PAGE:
1. Source-reordering with fixed rules (Collins, Koehn and Kucerova 2005)
  1. Extra: Source reordering and the permutation problem (Tromble and Eisner 2009)
  1. Source reordering with syntax by learning transducers: (Khalilov and Sima'an 2013)

21 May 13:00-15:00

Syntax for SMT (Sample 2): Lexical Syntax (CCG and TAG)

  Introduction to lexical syntax (TAG, CCG)

  1. Learning ITG reordering with syntax (Mylonakis and Sima´an 2010; 2011).
  2. Hassan et al approach ACL 2007: Syntax for phrase-based SMT

26 May 9:00-11:00

Last lecture:  MT and paraphrasing + Wrap up of course material.

  1. Paraphrasing for increasing MT coverage (Chris Calisson-Birch et al)
  2. OR Paraphrasing via MT  (Chris Calisson-Birch et al)

Reserve theoretical papers

Factorization of Permutations, word alignments into synchronous trees (One session)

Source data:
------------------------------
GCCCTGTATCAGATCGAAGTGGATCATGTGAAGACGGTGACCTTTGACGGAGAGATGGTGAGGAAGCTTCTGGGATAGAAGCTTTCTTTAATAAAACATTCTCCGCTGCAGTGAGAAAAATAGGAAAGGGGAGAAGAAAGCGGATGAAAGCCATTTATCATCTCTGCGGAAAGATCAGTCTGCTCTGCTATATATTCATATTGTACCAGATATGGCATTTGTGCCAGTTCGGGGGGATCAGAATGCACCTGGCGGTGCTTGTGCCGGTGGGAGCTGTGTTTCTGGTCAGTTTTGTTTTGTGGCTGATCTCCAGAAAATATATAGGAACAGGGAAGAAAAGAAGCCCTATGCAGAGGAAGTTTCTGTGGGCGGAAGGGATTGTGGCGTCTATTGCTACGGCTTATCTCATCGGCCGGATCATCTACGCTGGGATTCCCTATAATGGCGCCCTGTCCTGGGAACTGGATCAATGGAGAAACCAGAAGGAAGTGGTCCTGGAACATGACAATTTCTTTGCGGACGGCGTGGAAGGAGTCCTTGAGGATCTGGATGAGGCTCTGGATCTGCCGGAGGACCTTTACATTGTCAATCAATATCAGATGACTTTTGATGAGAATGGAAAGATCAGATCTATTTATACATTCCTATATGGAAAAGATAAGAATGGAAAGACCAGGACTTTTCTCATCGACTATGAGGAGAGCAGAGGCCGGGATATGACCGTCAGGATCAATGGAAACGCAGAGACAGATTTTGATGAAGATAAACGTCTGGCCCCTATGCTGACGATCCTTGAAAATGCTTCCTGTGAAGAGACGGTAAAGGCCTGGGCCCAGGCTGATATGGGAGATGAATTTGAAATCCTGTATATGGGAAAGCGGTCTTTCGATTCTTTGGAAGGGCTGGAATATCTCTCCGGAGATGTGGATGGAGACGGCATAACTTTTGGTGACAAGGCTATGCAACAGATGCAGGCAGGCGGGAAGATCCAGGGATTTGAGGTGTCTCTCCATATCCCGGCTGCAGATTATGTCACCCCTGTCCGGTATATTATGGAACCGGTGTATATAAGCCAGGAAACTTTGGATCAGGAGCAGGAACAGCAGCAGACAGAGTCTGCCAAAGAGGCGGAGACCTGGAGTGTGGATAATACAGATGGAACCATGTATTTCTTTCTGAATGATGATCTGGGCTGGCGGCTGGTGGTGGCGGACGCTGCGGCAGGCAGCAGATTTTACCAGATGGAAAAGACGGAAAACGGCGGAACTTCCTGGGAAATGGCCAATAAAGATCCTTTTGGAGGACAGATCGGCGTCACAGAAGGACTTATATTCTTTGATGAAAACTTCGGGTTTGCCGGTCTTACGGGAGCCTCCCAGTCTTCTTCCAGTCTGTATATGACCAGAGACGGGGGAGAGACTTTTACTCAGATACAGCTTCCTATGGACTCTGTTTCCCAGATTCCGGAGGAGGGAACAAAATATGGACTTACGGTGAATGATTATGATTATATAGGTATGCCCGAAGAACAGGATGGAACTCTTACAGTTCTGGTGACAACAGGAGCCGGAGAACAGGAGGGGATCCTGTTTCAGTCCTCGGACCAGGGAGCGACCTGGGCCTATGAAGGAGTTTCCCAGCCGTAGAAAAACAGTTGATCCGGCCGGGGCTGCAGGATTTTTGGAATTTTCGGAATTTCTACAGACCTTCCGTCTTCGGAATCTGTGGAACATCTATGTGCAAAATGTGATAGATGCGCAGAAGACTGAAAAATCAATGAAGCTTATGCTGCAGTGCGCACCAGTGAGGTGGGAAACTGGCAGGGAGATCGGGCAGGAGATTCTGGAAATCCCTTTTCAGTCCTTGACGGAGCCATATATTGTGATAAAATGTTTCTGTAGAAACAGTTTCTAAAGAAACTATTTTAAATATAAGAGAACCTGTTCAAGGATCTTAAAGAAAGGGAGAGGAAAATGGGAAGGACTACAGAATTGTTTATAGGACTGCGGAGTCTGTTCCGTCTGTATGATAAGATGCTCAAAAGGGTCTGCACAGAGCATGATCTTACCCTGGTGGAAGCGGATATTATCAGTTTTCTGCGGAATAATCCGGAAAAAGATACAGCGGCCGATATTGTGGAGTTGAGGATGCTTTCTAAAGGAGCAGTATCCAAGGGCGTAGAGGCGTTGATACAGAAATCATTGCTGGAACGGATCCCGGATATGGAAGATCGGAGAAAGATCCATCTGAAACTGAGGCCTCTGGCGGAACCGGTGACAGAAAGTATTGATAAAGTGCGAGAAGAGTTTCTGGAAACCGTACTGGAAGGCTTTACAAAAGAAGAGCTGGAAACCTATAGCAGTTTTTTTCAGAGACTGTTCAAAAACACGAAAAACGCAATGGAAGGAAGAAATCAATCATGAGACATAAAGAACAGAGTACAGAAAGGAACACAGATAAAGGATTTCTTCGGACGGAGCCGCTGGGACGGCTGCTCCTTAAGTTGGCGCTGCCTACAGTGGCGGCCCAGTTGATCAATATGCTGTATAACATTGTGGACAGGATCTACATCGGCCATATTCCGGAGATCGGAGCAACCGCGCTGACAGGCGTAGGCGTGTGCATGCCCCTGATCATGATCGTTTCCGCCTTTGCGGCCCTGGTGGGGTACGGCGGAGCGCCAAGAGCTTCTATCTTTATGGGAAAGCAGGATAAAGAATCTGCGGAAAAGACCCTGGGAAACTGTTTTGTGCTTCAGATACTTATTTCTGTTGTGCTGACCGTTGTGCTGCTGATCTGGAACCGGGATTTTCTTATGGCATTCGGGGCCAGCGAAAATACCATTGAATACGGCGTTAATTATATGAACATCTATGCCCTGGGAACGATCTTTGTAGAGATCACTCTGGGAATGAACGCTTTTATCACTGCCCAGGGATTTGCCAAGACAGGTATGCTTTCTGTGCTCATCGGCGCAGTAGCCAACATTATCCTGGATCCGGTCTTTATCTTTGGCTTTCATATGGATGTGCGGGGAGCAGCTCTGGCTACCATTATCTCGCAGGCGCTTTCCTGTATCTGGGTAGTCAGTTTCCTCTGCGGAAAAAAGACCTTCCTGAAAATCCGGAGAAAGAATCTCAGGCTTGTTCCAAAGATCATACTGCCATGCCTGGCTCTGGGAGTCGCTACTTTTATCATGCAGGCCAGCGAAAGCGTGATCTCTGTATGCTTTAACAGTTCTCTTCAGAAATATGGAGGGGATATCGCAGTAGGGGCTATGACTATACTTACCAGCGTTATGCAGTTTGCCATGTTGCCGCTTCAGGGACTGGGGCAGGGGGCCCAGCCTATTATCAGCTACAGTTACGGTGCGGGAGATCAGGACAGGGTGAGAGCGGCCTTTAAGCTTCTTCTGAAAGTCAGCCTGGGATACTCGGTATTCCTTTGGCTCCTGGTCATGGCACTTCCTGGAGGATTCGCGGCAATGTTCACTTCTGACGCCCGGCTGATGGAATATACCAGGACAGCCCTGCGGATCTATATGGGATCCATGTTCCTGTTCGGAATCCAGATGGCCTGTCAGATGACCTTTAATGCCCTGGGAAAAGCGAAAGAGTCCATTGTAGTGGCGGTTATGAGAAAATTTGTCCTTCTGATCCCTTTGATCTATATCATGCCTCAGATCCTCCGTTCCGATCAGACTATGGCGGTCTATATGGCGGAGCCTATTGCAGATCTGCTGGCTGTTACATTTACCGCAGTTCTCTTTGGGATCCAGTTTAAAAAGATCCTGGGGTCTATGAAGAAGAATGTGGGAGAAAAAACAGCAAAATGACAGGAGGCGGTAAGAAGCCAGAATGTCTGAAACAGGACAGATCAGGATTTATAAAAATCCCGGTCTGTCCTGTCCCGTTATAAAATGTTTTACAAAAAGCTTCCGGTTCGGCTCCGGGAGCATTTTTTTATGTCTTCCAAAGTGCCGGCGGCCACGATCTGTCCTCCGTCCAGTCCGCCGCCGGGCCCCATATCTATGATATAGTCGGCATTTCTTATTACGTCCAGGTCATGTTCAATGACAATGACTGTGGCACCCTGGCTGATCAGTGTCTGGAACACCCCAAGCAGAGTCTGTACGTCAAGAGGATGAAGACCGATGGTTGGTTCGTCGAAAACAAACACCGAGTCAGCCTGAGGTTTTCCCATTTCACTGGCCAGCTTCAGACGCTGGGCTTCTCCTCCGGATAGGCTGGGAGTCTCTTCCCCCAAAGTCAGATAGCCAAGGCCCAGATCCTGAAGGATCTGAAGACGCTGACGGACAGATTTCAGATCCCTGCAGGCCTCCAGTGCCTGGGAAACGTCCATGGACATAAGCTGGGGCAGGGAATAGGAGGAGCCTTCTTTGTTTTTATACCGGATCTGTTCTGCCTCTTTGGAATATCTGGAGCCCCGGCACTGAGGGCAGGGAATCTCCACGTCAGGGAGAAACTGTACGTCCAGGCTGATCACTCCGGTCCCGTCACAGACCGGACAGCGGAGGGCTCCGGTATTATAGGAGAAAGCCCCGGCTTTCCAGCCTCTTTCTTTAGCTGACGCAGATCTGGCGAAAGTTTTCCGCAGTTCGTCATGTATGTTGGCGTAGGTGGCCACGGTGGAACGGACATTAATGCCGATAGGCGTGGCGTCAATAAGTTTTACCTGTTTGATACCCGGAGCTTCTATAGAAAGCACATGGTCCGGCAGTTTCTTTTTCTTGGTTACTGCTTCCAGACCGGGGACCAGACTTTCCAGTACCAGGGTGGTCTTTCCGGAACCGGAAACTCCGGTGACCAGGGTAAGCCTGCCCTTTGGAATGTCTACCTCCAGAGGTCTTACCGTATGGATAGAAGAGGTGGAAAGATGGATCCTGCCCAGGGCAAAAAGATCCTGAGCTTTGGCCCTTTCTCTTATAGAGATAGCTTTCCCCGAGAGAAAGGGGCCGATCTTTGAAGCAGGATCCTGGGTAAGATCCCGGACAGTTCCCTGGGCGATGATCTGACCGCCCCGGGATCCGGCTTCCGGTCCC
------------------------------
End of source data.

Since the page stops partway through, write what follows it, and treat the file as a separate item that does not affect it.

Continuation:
1. Normalized Decomposition Trees by Zhang, Gildea and Chiang (Coling 2008).
  2. Optional: Hirarchical Alignment Trees: Word Alignments as synchronous trees (Sima´an and MdBW). To be supplied by lecturers
  1. Factorization of synchronous context-free grammars in linear time (2007) by Hao Zhang and Daniel Gildea.
  2. Reserve paper: 'An Overview of Probabilistic Tree Transducers for Natural Language Processing' (Knight and Grael, CICLing 2005)

Reserve Extra: Techniques for optimal disambiguation/decoding algorithms

  1. Joshua Goodman. Parsing algorithms and metrics. In Proceedings of the 34th Annual Meeting of the ACL, pages 177-183, Santa Cruz, CA, June 1996.